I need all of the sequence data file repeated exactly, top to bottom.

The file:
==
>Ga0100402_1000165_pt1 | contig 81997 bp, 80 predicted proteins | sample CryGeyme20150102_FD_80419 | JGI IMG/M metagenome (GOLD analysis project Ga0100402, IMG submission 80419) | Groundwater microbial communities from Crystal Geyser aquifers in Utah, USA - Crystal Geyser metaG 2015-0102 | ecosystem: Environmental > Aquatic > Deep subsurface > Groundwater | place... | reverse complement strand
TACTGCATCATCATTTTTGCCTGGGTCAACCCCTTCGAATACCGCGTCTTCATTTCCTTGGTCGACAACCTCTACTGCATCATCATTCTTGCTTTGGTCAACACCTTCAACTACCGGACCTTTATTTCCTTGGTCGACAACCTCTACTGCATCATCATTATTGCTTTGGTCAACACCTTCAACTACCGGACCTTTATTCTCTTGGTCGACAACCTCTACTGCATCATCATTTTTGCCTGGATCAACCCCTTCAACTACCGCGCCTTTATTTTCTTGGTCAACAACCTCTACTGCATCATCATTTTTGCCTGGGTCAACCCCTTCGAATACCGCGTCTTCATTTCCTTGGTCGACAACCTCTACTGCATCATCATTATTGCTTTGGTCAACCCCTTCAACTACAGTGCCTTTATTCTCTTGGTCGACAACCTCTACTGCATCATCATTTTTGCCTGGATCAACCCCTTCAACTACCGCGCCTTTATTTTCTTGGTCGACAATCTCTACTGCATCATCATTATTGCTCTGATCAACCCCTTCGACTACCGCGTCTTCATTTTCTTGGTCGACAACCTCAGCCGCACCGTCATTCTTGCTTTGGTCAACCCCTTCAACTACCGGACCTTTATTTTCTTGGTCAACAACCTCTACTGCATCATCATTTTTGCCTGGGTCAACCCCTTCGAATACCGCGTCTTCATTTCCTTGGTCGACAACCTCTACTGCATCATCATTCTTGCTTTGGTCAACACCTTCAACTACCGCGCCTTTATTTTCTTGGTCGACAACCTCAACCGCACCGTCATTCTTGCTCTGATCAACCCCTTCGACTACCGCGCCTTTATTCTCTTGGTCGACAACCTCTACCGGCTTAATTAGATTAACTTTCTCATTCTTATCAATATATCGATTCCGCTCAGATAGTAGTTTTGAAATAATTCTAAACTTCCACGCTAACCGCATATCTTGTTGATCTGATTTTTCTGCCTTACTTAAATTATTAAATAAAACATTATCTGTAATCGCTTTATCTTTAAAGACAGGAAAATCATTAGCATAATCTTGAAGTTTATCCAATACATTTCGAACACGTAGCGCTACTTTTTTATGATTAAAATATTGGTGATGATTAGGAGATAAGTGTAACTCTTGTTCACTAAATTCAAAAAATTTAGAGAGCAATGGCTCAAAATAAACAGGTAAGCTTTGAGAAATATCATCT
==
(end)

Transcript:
>Ga0100402_1000165_pt1 | contig 81997 bp, 80 predicted proteins | sample CryGeyme20150102_FD_80419 | JGI IMG/M metagenome (GOLD analysis project Ga0100402, IMG submission 80419) | Groundwater microbial communities from Crystal Geyser aquifers in Utah, USA - Crystal Geyser metaG 2015-0102 | ecosystem: Environmental > Aquatic > Deep subsurface > Groundwater | place... | reverse complement strand
TACTGCATCATCATTTTTGCCTGGGTCAACCCCTTCGAATACCGCGTCTTCATTTCCTTGGTCGACAACCTCTACTGCATCATCATTCTTGCTTTGGTCAACACCTTCAACTACCGGACCTTTATTTCCTTGGTCGACAACCTCTACTGCATCATCATTATTGCTTTGGTCAACACCTTCAACTACCGGACCTTTATTCTCTTGGTCGACAACCTCTACTGCATCATCATTTTTGCCTGGATCAACCCCTTCAACTACCGCGCCTTTATTTTCTTGGTCAACAACCTCTACTGCATCATCATTTTTGCCTGGGTCAACCCCTTCGAATACCGCGTCTTCATTTCCTTGGTCGACAACCTCTACTGCATCATCATTATTGCTTTGGTCAACCCCTTCAACTACAGTGCCTTTATTCTCTTGGTCGACAACCTCTACTGCATCATCATTTTTGCCTGGATCAACCCCTTCAACTACCGCGCCTTTATTTTCTTGGTCGACAATCTCTACTGCATCATCATTATTGCTCTGATCAACCCCTTCGACTACCGCGTCTTCATTTTCTTGGTCGACAACCTCAGCCGCACCGTCATTCTTGCTTTGGTCAACCCCTTCAACTACCGGACCTTTATTTTCTTGGTCAACAACCTCTACTGCATCATCATTTTTGCCTGGGTCAACCCCTTCGAATACCGCGTCTTCATTTCCTTGGTCGACAACCTCTACTGCATCATCATTCTTGCTTTGGTCAACACCTTCAACTACCGCGCCTTTATTTTCTTGGTCGACAACCTCAACCGCACCGTCATTCTTGCTCTGATCAACCCCTTCGACTACCGCGCCTTTATTCTCTTGGTCGACAACCTCTACCGGCTTAATTAGATTAACTTTCTCATTCTTATCAATATATCGATTCCGCTCAGATAGTAGTTTTGAAATAATTCTAAACTTCCACGCTAACCGCATATCTTGTTGATCTGATTTTTCTGCCTTACTTAAATTATTAAATAAAACATTATCTGTAATCGCTTTATCTTTAAAGACAGGAAAATCATTAGCATAATCTTGAAGTTTATCCAATACATTTCGAACACGTAGCGCTACTTTTTTATGATTAAAATATTGGTGATGATTAGGAGATAAGTGTAACTCTTGTTCACTAAATTCAAAAAATTTAGAGAGCAATGGCTCAAAATAAACAGGTAAGCTTTGAGAAATATCATCT